Chris said: “1. Researchers would love to stimulate the immune system, however, that is not a reason to forgo antibiotics. Antibiotics save lives, and even in non-fatal diseases can greatly increase quality of life. The immune system is incredibly complex and difficult to try to regulate from the outside, so progress is very slow on that front. Also, increasing your immune system (whatever that means exactly? More T cells, B cells, cytokines, better complement response, etc? You would need to specify what you mean by that first and foremost) response has nothing to do with bacterial resistance to antibiotics, so it is not surprising that it wasn’t included in the editorial you link to. Bacterial resistance is a competition between bacteria and antibiotics, not our immune system. Sure, a better (still too vague) immune system would help resistance to any disease, but we don’t have good data on exactly how to do that yet (from what I currently understand).”

    Seth’s point wasn’t that people that need antibiotics should forgo them, so you are attacking a Straw Man in the first part here. He also never said that antibiotics don’t save lives or that no one needs them.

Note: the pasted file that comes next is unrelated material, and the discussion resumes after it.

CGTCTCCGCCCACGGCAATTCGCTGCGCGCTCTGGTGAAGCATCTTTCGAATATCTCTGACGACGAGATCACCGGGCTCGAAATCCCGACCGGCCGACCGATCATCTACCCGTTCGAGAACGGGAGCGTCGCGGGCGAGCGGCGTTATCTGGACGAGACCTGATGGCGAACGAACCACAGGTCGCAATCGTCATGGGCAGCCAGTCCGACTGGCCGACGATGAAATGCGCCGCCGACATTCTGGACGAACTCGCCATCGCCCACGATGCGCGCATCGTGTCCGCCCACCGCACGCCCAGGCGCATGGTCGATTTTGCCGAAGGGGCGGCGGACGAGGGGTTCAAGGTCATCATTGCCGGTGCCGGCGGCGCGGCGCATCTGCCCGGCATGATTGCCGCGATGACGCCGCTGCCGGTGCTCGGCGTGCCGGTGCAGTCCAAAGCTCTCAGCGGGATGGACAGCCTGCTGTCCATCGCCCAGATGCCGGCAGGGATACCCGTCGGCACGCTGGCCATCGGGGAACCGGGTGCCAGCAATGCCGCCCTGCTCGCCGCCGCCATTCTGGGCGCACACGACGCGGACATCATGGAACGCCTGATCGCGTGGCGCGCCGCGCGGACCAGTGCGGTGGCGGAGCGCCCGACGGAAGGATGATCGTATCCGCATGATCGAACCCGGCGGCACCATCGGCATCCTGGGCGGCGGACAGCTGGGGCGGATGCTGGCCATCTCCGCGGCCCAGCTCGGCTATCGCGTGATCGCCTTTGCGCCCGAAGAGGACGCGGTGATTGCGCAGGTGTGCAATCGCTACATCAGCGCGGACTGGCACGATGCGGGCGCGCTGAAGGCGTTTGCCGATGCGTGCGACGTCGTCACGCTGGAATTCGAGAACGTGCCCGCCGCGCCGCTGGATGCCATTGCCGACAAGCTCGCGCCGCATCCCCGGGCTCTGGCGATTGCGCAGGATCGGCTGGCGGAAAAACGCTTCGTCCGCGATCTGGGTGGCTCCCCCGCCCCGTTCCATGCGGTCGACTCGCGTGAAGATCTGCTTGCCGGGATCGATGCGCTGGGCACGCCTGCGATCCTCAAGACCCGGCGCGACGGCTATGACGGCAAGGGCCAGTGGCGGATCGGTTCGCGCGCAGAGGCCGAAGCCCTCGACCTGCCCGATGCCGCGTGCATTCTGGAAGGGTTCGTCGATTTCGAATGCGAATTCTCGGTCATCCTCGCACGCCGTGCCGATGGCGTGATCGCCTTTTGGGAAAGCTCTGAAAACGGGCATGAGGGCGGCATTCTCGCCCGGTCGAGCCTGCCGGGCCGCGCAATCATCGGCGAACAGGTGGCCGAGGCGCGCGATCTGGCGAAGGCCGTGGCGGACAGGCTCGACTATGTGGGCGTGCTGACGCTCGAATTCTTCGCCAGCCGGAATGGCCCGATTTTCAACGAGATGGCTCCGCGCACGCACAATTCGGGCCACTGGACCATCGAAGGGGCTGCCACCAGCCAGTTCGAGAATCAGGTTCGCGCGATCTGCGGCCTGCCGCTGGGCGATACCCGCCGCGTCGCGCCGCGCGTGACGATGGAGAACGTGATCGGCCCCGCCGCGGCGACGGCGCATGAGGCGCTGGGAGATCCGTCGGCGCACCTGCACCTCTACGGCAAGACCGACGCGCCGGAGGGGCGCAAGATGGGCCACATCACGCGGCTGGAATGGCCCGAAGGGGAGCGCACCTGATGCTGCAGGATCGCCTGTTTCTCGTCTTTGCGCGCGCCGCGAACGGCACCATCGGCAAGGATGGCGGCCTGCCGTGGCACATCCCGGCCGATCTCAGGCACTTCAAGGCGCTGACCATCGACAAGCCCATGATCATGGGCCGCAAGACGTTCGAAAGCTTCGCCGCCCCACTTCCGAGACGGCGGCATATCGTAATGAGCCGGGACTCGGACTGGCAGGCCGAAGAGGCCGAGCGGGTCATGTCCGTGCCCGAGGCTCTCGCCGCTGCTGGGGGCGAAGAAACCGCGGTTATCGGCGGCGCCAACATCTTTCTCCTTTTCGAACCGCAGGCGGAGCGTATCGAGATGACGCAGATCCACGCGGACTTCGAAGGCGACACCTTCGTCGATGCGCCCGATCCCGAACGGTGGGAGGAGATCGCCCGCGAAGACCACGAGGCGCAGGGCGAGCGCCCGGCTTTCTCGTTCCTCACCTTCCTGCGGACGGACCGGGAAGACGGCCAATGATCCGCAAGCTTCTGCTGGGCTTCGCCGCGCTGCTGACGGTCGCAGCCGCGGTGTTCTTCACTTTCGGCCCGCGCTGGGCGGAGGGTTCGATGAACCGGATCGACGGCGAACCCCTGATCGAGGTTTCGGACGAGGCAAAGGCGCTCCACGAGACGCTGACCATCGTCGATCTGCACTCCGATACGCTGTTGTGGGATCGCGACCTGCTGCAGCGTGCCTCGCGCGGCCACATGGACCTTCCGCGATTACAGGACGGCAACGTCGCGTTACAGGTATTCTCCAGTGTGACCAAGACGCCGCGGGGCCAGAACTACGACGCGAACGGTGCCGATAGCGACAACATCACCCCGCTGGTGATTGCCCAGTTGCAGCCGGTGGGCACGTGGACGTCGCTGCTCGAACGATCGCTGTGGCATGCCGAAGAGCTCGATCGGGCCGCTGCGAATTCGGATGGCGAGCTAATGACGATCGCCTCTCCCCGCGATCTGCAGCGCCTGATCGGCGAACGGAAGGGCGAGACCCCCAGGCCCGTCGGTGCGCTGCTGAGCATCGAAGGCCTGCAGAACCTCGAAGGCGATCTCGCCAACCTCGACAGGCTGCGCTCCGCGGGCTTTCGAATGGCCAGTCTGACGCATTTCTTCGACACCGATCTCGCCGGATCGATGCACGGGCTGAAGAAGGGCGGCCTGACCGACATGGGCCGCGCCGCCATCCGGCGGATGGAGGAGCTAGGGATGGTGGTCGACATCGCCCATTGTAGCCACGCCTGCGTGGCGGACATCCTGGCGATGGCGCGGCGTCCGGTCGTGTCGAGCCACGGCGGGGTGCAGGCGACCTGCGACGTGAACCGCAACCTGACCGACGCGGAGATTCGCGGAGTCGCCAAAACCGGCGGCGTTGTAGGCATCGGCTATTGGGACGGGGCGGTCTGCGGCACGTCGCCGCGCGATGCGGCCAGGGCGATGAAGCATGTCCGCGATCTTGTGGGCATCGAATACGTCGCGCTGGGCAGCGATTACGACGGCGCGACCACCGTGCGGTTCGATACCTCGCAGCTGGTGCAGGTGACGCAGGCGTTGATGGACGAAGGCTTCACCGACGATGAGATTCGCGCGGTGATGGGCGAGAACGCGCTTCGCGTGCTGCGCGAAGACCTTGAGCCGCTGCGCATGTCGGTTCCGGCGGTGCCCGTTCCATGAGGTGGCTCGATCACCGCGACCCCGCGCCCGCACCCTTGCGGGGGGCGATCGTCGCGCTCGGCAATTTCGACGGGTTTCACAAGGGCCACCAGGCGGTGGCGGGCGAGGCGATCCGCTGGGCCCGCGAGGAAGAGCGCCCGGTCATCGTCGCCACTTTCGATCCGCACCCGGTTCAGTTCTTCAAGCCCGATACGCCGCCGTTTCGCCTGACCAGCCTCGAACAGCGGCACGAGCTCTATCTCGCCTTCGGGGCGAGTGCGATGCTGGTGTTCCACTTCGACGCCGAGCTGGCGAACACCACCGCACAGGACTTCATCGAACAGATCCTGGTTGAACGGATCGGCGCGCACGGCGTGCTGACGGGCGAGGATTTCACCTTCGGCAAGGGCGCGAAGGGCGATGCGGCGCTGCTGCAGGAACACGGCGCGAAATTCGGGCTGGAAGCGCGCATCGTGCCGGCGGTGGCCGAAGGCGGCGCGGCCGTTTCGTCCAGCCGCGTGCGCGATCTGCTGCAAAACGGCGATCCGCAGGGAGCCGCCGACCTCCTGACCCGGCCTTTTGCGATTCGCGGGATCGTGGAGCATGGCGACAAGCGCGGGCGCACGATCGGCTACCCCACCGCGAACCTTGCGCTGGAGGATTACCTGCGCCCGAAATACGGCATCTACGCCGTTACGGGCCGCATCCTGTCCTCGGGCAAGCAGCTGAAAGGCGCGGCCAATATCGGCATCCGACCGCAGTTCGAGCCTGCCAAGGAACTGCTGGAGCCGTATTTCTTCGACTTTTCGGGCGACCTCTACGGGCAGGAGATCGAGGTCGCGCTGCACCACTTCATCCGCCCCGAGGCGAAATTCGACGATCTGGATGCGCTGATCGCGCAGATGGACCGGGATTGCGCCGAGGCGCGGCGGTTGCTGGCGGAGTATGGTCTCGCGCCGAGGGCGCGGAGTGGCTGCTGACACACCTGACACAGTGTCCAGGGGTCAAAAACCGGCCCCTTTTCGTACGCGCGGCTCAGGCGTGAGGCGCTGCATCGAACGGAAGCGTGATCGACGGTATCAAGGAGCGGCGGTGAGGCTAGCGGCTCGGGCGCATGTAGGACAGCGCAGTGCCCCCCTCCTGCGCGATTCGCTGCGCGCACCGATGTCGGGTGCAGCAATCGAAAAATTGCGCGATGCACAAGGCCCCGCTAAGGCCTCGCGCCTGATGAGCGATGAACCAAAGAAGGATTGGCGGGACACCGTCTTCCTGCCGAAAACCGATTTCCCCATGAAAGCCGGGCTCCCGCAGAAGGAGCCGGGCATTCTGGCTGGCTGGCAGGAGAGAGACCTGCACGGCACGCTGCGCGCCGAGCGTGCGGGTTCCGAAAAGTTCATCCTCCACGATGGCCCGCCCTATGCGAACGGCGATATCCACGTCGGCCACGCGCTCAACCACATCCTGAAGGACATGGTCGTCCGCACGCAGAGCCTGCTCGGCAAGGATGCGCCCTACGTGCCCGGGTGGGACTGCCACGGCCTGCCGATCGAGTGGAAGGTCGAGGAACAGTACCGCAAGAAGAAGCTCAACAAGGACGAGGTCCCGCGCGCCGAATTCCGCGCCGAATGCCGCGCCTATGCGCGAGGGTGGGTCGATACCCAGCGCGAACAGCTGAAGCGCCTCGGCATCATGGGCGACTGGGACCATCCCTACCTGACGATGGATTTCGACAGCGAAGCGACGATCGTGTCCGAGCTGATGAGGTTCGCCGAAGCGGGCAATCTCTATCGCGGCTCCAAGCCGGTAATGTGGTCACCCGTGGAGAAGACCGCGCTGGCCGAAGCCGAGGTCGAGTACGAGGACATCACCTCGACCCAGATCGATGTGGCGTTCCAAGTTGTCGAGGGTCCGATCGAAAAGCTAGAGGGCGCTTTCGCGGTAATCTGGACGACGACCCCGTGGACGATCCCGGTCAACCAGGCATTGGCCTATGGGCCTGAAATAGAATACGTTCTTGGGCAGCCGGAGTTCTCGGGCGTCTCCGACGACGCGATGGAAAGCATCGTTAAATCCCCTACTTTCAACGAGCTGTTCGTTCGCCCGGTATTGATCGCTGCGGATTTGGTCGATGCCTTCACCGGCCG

What I think he is trying to say is that the specialists are looking at a small part of a bigger picture, which is limiting the potential solutions they could come up with. The body isn’t a sterile environment where bacteria and antibiotics are interacting with each other alone. In many cases, people will recover even from bacterial illnesses all on their own, even without antibiotics. In some illnesses, antibiotics merely shorten the duration or intensity of the disease. In this sense, you can think of antibiotics as an aid to the immune system, not as a replacement for it and not separate from it.

    Your last point, that we don’t have a good idea about what boosts the immune system might be true for you specifically, but that doesn’t mean that information isn’t out there. There are several examples in this thread already. To add to them, there is some good data out there that zinc boosts the immune system. I recently read a study where they gave zinc to severely ill pediatrics and reduced the rate of antibiotic treatment failure by about 50%. Search PubMed for “2012 Lancet zinc” and I’m sure it’ll come up.

  13. Chris Says:

    Hello Seth and Adam,

    Thank you for your responses. I will try to clarify what I may have left too vague while trying to be brief.

    Seth,

    I don’t understand your tautological argument. All I am saying is that there are still situations today where tonsillectomies are a good procedure. Sometimes, the damage that can be done by leaving a tonsil outweighs the potential benefits of keeping that tonsil (cancer, severe recurrent painful infection, etc)